When Sivakumar started out the e-choupal project he had asked the management for Rs.50 Lakhs for experimenting, the board gave him Rs.10 Crore. Sivakumar was worried because then the return required from the project would be Rs.3 Crores. But today after the success of e-choupal it is easy to justify resources.

The challenge in the co-creation model is that one needs to give up control on what the organisation is creating. However Sivakumar feels that it is possible to orchestrate so that a positive ecosystem is created. The collective bargaining power of the consumers or the farmers in this instance came to light when in Madhya Pradesh traders went on strike feeling threatened by e-choupal and 25,000 farmers came to the streets in support of e-choupal. So in effect today e-choupal is a brand, owned and created by these people.

An IT-Driven Solution

From the conception of the model, an IT-based solution was recognized as fundamental to optimizing effectiveness, scalability, and cost. Information technology is 20% of all the effort of ITC’s e-choupal business model, but is considered the most crucial 20%. The two goals envisioned for IT are:

• Delivery of real-time information independent of the transaction. In the mandi system, delivery, pricing, and sales happen simultaneously, thus binding the farmer to an agent. E-Choupal was seen as a medium of delivering critical market information independent of the mandi, thus allowing the farmer an empowered choice of where and when to sell his crop.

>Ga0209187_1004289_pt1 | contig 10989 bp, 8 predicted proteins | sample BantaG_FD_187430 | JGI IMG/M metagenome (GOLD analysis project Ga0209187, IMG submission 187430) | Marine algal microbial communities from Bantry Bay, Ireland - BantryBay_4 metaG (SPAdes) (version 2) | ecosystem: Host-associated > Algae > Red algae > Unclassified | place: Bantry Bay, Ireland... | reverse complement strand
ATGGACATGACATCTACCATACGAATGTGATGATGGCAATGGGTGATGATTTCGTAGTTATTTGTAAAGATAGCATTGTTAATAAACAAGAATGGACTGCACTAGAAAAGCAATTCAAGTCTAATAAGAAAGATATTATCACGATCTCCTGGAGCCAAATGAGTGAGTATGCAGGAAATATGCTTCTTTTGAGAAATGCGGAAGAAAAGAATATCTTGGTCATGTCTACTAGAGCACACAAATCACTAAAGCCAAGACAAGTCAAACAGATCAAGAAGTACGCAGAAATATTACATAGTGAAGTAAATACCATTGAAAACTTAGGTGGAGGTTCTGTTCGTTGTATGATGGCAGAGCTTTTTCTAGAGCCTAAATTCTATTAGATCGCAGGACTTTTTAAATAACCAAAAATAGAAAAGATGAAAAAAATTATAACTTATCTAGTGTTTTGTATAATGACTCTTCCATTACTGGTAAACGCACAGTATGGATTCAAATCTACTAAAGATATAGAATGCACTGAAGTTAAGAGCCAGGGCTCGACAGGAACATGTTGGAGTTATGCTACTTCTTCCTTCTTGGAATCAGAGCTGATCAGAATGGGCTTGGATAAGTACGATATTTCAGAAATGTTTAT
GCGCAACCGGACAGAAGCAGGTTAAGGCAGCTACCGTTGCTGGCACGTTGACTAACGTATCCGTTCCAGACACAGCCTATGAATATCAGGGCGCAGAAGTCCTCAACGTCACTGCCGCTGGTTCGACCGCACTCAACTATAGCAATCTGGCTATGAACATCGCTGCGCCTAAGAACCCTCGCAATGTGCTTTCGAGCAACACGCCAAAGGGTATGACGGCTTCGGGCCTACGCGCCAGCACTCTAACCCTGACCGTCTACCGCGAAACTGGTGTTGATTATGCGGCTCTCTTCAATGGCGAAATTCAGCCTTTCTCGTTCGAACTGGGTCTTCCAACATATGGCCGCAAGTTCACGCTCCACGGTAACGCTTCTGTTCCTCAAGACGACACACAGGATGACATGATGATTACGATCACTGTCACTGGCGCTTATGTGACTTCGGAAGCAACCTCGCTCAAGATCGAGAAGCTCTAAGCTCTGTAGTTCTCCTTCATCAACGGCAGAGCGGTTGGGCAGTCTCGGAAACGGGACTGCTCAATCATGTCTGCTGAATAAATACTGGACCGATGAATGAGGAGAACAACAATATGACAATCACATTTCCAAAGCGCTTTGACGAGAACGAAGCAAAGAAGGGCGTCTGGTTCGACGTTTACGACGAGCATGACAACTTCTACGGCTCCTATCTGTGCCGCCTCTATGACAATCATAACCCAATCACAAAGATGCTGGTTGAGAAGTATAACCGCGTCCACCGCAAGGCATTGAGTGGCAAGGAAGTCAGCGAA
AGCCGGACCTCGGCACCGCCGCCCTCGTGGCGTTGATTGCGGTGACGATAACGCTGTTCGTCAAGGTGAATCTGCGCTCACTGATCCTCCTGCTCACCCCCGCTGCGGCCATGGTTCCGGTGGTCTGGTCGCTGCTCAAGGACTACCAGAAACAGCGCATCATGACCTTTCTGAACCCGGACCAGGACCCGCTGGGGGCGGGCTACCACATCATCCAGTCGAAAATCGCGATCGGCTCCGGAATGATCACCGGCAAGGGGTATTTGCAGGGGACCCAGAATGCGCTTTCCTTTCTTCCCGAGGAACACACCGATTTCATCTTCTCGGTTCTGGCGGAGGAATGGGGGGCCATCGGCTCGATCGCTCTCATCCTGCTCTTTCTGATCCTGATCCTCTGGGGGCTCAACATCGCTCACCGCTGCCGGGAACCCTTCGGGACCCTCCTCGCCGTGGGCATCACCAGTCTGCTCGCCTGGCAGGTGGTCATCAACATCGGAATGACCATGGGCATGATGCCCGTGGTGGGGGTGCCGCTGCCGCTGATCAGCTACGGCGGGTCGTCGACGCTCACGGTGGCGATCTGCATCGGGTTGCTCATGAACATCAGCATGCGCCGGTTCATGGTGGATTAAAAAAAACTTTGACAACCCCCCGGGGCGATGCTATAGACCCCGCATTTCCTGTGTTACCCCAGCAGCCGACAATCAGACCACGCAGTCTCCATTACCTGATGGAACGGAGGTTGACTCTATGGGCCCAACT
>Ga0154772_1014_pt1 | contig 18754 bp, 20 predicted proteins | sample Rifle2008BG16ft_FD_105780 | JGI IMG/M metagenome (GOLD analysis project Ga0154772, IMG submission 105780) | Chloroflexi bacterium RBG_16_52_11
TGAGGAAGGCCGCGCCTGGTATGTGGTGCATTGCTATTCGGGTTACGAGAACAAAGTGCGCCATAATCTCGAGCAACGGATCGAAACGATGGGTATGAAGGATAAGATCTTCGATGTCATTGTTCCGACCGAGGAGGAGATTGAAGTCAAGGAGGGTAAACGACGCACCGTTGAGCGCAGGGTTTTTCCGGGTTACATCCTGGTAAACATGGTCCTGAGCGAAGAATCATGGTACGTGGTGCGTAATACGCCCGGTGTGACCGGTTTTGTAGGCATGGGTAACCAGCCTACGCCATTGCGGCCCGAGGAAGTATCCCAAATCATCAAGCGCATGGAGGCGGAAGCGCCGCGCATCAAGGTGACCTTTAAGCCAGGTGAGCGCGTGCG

• Facilitate collaboration between the many parties required to fulfill the spectrum of farmer needs. As a communication mechanism, this goal is related to the commitment to address the whole system, not just a part of the system.

Operational Process

Mandi process e-choupal process

Topology of e-choupal

Implementation of e-choupal model

‘e-choupal’ and Information Technology virtually cluster all the value chain participants, delivering the same benefits as vertical integration does in mature agricultural economies.

‘e-choupal’ makes use of the physical transmission capabilities of current intermediaries like aggregation, logistics, counter-party risk and bridge financing -while it disintermediates them from the chain of information flow and market signals.

Business Model consists of the following:

Choupal: A Hindi word meaning village gathering place

Mandi: A Government mandated market-yard where farmers sell their crops

Sanchalak: A village farmer who runs the e-choupal and acts as a representative of the company in the village.

Samyojak: The commission agent in his role as collaborator.

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Farmers having click and mortar capabilities the sanchalaks – themselves, enable the agricultural community to access ready information in their local language on the weather and market prices, disseminate knowledge on scientific farm practices and risk management, facilitate the sale of farm inputs and purchase farm produce from the farmers’ doorsteps.